Your 50s can be a great decade for investing. Once you turn 50, you're eligible to make "catch up" contributions to your 401(k) and IRA, potentially allowing you to add an extra $6,000 to your 401(k) and $1,000 to your IRA every year. You're also young enough that you can likely remain heavily invested in stocks for their long-term growth potential.
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Still, you don't exactly have several decades of work left to recover from bad investments. As a result, you'll probably want to focus your attention on the stocks of companies with both proven track records of rewarding investors and decent prospects of continuing to do so. These three stocks land in that sweet spot of investments well-matched for the needs of 50-something investors.
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A strong player in human dental and animal health
Patterson Companies (NASDAQ: PDCO) has been around since 1877; it's a strong player in human dental health services and a big distributor of animal-health-related products. With around 140 years of history behind it, Patterson knows how to survive times of war and economic turmoil, which should give you reason to believe it will be around for some time to come.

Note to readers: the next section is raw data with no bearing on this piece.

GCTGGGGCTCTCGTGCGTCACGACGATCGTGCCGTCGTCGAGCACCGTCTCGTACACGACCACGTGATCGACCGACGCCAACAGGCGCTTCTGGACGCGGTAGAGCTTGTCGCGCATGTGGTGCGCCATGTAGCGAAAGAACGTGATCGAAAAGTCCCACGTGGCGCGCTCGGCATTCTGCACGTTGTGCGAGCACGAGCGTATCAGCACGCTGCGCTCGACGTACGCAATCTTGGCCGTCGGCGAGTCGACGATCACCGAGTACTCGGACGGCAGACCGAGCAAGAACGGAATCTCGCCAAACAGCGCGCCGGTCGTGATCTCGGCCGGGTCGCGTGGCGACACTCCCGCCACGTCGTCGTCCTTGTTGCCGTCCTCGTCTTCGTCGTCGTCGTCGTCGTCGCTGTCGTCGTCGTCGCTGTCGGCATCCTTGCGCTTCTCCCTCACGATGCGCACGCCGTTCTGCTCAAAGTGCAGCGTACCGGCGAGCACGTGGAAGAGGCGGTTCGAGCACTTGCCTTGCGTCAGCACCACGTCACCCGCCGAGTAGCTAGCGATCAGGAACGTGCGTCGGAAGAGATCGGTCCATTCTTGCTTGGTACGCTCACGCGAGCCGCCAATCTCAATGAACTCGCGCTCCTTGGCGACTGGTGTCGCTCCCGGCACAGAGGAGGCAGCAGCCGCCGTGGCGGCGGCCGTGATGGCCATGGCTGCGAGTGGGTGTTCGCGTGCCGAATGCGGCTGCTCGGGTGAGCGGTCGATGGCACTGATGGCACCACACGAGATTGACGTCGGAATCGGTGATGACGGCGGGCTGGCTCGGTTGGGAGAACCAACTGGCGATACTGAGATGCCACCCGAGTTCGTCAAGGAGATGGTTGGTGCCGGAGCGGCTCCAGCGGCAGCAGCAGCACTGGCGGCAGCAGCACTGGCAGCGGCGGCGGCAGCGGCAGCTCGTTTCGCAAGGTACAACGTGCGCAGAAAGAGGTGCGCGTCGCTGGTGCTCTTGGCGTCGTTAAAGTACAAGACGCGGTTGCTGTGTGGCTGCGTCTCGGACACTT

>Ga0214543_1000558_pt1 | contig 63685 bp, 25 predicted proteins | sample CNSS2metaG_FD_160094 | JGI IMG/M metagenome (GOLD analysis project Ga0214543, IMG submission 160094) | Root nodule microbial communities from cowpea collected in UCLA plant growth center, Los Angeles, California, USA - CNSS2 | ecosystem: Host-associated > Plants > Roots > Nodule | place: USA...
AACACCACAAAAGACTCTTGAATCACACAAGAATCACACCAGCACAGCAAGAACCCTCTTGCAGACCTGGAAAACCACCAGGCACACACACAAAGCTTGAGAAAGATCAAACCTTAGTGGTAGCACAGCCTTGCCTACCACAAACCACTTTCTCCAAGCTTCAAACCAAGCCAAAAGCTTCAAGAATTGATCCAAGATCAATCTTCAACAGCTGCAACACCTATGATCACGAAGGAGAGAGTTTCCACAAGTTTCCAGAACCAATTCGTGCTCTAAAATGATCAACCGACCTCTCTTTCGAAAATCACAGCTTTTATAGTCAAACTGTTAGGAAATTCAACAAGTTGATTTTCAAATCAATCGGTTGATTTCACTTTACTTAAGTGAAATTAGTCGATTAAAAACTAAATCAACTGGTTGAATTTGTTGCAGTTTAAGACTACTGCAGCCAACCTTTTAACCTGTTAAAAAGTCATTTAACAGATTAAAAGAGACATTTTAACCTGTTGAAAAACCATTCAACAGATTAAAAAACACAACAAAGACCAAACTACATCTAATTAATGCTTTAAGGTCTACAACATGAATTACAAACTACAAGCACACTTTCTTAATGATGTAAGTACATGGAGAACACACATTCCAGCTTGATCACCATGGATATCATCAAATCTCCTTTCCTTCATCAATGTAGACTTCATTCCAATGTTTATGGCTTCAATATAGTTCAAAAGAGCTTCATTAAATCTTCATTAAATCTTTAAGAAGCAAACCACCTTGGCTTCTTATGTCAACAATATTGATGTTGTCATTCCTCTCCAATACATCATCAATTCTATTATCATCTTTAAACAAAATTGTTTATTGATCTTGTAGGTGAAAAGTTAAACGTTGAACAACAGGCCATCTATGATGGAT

Patterson currently rewards its shareholders with a $0.24 per share quarterly dividend, and it has regularly raised its payout since it started distributing a cash dividend in 2010. While there are no guarantees that dividend growth will continue, if the company keeps to its typical pattern, investors will see an increase announced in March. With a payout ratio of around 44% of earnings, it has room to continue increasing its dividend as its business grows.
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In addition, while Patterson does carry around $1.2 billion in debt, it has a debt-to-equity ratio of below 1, and a current ratio of almost 2. That relatively low debt-to-equity ratio is a sign that it hasn't over-leveraged itself, and the fairly high current ratio means that it's prepared to cover the bills it has coming due in the near term future.
Patterson trades at around 18 times its expected forward earnings, with an expected annual earnings growth rate of 10% over the next few years. At that level, the market is offering a reasonable, though not a bargain, price for a solid business.
An insurance company that's as solid as a rock
Prudential Financial (NYSE: PRU) has long had the Rock of Gibraltar as its corporate symbol, representing its solid financial position. With more cash and equivalents than debt on its balance sheet, and a total cash hoard of over $49 billion, Prudential still looks set up to handle some downright awful insurable losses. That's its "Rock of Gibraltar" strength showing through.
From a valuation perspective, Prudential is priced right around its book value, and about 10 times its expected forward earnings. That's a reasonable price for an insurance company that's expected to be profitable over the long haul, but where a major catastrophe could always throw it for a shorter-term loop.